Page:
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One such moment comes to mind from a therapeutic writing workshop I held in my backyard last summer. An incredible woman attended–strong, independent, loving, full of vigour and life. She was in the third act of her life, had lived, and had such a warmth to her that, although I was the facilitator of the experience, I felt calmed and nurtured by her presence.

When it came to the moment of the workshop when the participants were invited to share what came through in their writing exercise, I saw the mother wound come forward onto this woman, as though a chasm suddenly appeared where before it had not existed. The emotion that came up about her lifelong feelings of hurt because of what her mother had and had not been to her was so visceral that I wanted to reach across the table and take the pain away from her. It was that raw, even though her mother no longer existed on this earth.

Later, together, she participated in the burning ceremony, a part of the writing experience that I have found incredibly helpful when dealing with Big Life Issues. In the end, we drew a card from my The Rose Oracle Card Deck, which I use in all of my workshops, and this, in part, is what the card she drew– ”The Great Mother”-said:

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“We’re not meant to avoid the night, the shadow, and the winter…Hand over your worries, hurt, sorrow, fears, and doubts to The Great Mother. Lay them on Her altar. Return to the sureness of the soil. Fall fully into her arms. Surrender to the mystery woven through it all.”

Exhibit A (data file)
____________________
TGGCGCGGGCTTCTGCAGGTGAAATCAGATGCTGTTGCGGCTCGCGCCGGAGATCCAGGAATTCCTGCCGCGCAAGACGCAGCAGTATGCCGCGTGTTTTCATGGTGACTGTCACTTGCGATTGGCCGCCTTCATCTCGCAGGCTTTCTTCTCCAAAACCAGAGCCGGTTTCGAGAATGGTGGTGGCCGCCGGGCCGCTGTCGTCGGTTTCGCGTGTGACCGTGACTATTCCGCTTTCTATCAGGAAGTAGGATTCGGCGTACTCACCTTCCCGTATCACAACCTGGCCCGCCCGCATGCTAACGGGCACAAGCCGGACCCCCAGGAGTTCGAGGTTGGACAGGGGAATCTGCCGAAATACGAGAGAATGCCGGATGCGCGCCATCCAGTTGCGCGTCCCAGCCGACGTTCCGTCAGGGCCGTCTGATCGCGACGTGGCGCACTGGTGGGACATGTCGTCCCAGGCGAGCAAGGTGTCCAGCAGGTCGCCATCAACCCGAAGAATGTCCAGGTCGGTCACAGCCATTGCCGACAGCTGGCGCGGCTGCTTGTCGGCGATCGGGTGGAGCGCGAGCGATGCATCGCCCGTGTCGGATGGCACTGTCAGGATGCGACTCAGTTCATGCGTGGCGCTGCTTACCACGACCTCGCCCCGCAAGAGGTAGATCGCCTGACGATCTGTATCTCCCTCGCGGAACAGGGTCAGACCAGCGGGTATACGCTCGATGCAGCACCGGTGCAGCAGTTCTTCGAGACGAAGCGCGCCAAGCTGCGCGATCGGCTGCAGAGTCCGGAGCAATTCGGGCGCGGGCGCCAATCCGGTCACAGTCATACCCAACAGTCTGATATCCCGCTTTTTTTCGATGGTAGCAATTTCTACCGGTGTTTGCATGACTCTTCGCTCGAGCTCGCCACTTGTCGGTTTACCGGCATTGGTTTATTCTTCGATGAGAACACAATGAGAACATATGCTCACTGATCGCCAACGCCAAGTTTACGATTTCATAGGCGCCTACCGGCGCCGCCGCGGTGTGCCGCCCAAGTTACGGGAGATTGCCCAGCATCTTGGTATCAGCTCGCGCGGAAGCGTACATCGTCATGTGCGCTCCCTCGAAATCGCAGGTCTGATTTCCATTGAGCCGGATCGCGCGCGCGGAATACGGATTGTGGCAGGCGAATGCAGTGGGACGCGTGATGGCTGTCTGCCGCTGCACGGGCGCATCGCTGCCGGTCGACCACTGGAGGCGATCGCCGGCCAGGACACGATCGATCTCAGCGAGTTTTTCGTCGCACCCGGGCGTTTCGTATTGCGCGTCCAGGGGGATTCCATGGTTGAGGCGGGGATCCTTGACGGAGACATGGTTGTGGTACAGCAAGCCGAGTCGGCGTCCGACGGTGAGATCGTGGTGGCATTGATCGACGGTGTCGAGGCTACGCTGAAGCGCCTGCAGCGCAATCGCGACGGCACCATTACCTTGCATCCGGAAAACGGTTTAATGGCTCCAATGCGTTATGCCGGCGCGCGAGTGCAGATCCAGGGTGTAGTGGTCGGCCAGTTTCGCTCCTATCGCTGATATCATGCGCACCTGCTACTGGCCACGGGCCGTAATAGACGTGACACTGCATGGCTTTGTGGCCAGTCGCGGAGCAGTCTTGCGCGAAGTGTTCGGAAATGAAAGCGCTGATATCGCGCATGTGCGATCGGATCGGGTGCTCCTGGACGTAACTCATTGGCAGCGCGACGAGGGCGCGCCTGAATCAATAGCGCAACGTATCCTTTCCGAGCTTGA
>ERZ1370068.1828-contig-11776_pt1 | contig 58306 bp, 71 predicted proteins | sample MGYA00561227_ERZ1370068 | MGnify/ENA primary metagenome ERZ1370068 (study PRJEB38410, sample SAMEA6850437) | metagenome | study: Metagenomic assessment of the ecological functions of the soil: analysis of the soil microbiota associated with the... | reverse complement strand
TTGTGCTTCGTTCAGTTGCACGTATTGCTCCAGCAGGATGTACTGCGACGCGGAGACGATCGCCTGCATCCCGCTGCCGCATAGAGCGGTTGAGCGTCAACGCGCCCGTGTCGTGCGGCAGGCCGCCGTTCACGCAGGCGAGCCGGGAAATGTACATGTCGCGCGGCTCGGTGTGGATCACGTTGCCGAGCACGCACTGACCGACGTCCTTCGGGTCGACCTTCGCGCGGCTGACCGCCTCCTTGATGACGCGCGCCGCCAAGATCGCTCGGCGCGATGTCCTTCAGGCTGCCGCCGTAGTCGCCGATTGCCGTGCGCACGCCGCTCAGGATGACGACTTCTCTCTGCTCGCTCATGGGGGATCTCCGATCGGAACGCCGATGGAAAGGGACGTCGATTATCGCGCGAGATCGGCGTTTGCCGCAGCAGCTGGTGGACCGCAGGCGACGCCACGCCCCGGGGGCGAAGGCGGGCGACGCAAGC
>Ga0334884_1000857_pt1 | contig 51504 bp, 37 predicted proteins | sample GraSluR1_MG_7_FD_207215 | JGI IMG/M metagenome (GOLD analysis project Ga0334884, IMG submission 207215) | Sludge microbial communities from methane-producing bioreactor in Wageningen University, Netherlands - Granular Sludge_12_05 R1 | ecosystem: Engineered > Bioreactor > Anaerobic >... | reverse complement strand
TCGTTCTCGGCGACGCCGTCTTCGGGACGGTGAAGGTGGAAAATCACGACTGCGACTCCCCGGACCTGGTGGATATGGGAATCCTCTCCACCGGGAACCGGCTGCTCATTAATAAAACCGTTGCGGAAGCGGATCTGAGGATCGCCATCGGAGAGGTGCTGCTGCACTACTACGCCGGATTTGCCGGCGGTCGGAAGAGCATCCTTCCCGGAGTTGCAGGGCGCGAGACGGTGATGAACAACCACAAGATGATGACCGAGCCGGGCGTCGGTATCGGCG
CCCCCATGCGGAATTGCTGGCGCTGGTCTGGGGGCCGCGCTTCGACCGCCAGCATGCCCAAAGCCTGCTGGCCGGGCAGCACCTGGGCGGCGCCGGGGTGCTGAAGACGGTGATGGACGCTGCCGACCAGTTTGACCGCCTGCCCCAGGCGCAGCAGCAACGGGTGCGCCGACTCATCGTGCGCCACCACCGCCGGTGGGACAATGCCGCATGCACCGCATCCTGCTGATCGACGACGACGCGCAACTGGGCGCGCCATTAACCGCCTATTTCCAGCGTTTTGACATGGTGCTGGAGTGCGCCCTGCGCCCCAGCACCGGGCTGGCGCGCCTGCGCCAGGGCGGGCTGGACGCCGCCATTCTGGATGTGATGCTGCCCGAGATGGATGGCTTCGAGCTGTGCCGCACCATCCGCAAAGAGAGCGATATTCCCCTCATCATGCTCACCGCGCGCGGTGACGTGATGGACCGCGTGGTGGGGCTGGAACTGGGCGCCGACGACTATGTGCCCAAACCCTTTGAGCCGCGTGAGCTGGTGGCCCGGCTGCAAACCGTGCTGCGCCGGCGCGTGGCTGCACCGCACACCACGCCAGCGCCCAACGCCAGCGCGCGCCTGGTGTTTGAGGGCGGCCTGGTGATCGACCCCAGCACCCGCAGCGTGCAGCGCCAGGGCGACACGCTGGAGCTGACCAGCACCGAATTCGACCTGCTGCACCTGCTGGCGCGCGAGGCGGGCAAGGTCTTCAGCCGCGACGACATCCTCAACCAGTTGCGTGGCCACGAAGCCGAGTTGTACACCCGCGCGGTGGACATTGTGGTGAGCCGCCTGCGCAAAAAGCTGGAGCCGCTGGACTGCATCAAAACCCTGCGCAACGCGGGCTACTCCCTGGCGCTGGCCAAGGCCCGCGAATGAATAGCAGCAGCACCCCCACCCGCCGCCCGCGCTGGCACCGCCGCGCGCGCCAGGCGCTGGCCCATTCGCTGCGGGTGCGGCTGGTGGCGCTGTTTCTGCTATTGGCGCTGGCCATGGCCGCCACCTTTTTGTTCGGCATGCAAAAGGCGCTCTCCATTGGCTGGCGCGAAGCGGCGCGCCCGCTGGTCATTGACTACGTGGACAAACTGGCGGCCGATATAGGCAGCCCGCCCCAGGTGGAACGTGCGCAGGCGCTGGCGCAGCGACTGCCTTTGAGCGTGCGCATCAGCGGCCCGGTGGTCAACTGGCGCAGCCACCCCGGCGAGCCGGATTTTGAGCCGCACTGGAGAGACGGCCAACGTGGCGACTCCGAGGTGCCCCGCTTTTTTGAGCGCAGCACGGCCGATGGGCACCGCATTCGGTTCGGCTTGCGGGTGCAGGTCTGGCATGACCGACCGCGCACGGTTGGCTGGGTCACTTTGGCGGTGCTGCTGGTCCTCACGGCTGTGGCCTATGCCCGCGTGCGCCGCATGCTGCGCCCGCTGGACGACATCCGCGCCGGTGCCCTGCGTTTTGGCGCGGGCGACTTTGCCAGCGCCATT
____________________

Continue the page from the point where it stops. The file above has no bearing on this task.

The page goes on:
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I could see the heaviness in her lift at receiving this message, as if the idea that although her biological mother had not been a place of safety for her, there was a greater presence–call it The Great Mother, the universe, her higher self, it doesn’t matter–that was there for her to rely on, to call on, and that she was not, in fact, alone. It was not as though, in that instant, all of her pain was healed or taken away.

But there was a discernible shift, a letting go of at least some of it. I will never forget the awe and gratitude I felt at getting to witness and hold space for someone confronting their own mother wound on such a deep level and getting the opportunity to understand on a deeper level how it can take a lifetime to work through, but that there is always the opportunity for that breakthrough moment where peace comes in; the light through the cracks.

Applying this to your own experience

Wherever you are in your own life when it comes to this idea of The Mother Wound–whether it be from your own experience as a mother, the relationship you have (or don’t have) with your own, or a lack thereof, the greatest practice of self-care that I can offer you in the moments when it is the hardest this month and beyond is rather than looking outside of yourself for the healing and the peace, to look inward.